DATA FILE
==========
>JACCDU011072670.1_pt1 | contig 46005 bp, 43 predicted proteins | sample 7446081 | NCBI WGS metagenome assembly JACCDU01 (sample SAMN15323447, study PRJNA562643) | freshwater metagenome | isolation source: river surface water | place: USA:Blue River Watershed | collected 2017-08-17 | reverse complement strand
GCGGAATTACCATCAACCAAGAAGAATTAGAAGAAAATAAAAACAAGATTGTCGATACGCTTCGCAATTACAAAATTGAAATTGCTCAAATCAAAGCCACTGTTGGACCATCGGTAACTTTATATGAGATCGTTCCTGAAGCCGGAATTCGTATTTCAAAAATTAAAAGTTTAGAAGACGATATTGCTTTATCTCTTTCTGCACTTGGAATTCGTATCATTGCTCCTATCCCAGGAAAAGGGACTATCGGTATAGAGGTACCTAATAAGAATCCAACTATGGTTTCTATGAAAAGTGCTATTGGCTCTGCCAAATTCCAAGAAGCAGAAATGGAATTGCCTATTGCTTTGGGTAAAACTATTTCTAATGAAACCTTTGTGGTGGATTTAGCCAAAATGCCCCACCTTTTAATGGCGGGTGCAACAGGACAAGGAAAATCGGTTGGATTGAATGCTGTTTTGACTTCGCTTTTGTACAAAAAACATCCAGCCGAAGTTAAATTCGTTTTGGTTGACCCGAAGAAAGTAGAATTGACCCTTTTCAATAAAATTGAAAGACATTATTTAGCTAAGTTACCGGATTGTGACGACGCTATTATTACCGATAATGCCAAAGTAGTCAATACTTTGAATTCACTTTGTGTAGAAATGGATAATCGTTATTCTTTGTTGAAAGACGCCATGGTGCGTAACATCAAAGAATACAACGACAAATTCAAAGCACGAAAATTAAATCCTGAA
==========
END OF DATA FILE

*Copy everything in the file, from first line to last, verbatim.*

>JACCDU011072670.1_pt1 | contig 46005 bp, 43 predicted proteins | sample 7446081 | NCBI WGS metagenome assembly JACCDU01 (sample SAMN15323447, study PRJNA562643) | freshwater metagenome | isolation source: river surface water | place: USA:Blue River Watershed | collected 2017-08-17 | reverse complement strand
GCGGAATTACCATCAACCAAGAAGAATTAGAAGAAAATAAAAACAAGATTGTCGATACGCTTCGCAATTACAAAATTGAAATTGCTCAAATCAAAGCCACTGTTGGACCATCGGTAACTTTATATGAGATCGTTCCTGAAGCCGGAATTCGTATTTCAAAAATTAAAAGTTTAGAAGACGATATTGCTTTATCTCTTTCTGCACTTGGAATTCGTATCATTGCTCCTATCCCAGGAAAAGGGACTATCGGTATAGAGGTACCTAATAAGAATCCAACTATGGTTTCTATGAAAAGTGCTATTGGCTCTGCCAAATTCCAAGAAGCAGAAATGGAATTGCCTATTGCTTTGGGTAAAACTATTTCTAATGAAACCTTTGTGGTGGATTTAGCCAAAATGCCCCACCTTTTAATGGCGGGTGCAACAGGACAAGGAAAATCGGTTGGATTGAATGCTGTTTTGACTTCGCTTTTGTACAAAAAACATCCAGCCGAAGTTAAATTCGTTTTGGTTGACCCGAAGAAAGTAGAATTGACCCTTTTCAATAAAATTGAAAGACATTATTTAGCTAAGTTACCGGATTGTGACGACGCTATTATTACCGATAATGCCAAAGTAGTCAATACTTTGAATTCACTTTGTGTAGAAATGGATAATCGTTATTCTTTGTTGAAAGACGCCATGGTGCGTAACATCAAAGAATACAACGACAAATTCAAAGCACGAAAATTAAATCCTGAA